CALLING FOR HELP
It’s a shame you can’t outlaw language
or license the users. Sometimes
you can choke on words. After dialing for help
you wheeze and pass out on the floor.
It happens as you read a letter
that unleashes volatile language into the air.
Help arrives; they break down the door,
administer oxygen until you breathe on your own,
astonished and grateful.
You stare in amazement at the passel
of nouns and verbs the med guys dislodge,
sharp ones, sweet ones, the barbed, the chewy.
Caught off guard, you get waylaid
by a phrase, slammed by a paragraph.
Once there was a woman overwrought
by a herd of adjectives, she became
a deep-sea diver, content in a soundless world
with its visible, palpable eels and stingrays.
Just remember, if you call for aid, the guys
will ask were the culprits your own words,
shoving and stampeding in their eagerness
to be known, or were they someone else’s,
which you swallowed whole.
You don’t always know, it happens that fast.
ABOUT THE POSTCARD ABOVE MY DESK
I’m sure it was meant to get me writing,
but I don’t think Mr. Samuel Beckett cares
if another word gets written. He makes me
want to break every pen in the house, put on
a hat, and walk. For years. Until my shoes
wear out, until everyone I know has died,
until the world is completely unrecognizable.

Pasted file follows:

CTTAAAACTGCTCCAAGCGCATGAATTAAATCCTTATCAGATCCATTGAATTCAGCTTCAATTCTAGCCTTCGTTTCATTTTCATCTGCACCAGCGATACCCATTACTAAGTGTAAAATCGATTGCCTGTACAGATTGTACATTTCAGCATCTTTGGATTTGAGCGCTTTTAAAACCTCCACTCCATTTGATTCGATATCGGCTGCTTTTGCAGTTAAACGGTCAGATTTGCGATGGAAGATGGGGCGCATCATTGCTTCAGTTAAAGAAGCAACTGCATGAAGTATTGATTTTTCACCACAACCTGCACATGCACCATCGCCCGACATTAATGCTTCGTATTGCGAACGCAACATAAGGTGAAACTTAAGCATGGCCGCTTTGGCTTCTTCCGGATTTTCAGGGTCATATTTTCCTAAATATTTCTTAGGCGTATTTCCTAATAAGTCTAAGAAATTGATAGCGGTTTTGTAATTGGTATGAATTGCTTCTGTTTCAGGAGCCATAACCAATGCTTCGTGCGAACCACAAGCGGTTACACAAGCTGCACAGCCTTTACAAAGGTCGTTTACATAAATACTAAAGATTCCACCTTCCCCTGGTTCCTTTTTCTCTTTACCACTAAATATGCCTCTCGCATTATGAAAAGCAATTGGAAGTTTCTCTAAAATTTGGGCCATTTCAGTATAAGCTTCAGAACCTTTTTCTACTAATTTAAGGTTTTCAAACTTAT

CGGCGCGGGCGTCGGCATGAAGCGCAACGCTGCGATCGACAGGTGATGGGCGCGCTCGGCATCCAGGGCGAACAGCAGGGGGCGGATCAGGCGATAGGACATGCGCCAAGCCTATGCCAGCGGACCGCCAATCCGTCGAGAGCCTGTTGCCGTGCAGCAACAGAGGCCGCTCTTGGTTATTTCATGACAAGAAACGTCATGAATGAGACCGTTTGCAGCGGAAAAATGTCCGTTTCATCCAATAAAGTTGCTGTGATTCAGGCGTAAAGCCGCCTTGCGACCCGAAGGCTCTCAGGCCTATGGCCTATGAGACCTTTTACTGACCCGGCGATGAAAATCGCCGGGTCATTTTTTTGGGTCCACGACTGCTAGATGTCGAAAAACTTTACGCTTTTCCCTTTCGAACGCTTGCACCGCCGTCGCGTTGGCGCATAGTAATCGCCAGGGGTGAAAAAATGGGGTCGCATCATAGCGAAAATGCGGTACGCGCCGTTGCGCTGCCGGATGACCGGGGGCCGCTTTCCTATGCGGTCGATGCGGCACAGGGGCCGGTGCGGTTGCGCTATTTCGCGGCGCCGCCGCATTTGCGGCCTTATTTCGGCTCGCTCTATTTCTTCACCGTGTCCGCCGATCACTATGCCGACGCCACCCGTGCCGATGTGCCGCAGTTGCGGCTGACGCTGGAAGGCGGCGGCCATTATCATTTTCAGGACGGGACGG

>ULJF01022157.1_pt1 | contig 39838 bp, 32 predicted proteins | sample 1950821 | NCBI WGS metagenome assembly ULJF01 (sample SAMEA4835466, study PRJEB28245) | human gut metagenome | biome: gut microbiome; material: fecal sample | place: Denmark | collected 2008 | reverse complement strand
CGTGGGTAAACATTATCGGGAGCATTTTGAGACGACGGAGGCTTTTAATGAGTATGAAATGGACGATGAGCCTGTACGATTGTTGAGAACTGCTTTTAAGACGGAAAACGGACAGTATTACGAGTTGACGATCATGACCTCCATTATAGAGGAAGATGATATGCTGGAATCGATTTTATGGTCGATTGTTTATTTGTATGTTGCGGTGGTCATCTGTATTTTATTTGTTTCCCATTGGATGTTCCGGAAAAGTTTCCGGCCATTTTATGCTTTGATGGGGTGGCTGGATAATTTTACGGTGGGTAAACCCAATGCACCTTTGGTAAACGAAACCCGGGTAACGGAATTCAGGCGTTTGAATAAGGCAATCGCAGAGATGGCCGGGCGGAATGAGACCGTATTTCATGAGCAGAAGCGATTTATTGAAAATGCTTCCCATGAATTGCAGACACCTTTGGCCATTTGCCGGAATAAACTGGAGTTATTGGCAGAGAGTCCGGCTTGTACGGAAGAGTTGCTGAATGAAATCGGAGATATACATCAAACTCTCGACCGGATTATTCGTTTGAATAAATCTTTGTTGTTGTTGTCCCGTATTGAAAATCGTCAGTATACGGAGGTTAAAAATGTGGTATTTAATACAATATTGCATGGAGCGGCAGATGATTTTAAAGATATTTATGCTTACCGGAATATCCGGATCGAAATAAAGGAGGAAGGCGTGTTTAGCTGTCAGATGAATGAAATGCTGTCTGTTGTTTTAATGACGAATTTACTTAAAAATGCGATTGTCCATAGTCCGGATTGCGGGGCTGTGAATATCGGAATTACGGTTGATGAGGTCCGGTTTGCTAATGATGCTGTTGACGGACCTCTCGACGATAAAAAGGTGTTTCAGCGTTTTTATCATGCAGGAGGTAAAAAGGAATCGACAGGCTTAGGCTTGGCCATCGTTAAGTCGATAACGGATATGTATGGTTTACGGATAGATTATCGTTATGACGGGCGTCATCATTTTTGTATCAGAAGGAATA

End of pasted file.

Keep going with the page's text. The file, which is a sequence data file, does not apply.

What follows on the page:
I didn’t give him this power. He took it word
by word. I tell him, Look at your funny ears,
your coat’s too big, your hair’s a wreck.
Some days I call him Sam, or Monsieur. Or to get
his goat, which someone’s got to do, Macushla,
the Irish for dear, but mostly it’s Beckett.
I like the coldness. And the echo of Peter
O’Toole bowing his head at the altar. Knowing
they’re coming to get him. Of course I could
remove the card, but this guy would haunt me
from any drawer or pocket. This character
thinks he runs the show. He stares down,
bemused, unmoved if I read a cheesy magazine
or go to the window to mourn the robin’s egg
crushed on the pavement. I tell him the sky
is blue, but what’s a sky to a guy in eternity.
Look at the world you left, old man. We’re here,
your lost children, listening for a sign.
AFTER THE ANCIENT MARINER IS GONE
About that poor wedding guest, what happens next?
Does he shrug and say, Oh, just some local nut
unraveling his yarn at me? Or, as if infected
with a disease—not terminal, but a nuisance—
it becomes his suffering; contaminated by that story—
not his story, though now it is—is he condemned
to find who will swallow every word? First tries,
his listeners slink away, so failure teaches him
how to milk the subjects, use his eyes to captivate
his quarry, use his voice to cage with hypnotically
orchestrated words, slipping so sharp-bladed
through the air, his listeners don’t know
what cut them, and he is thrilled to breathe,
for good, for the moment, no matter, free to look
for his other life, the one he left behind.
She’s headed for the Lighthouse, he is sunk
deep into Proust, she perfects the peach crumble,
he acquires an iPad, she dallies in Dalloway,
he’s thick with Marcel, weathering the storms
of Albertine, grieving for Swann. Zucchini’s a bust,
rotty from fog. Someone is shot across the street.
He pays his bills, tells her to count her pills, she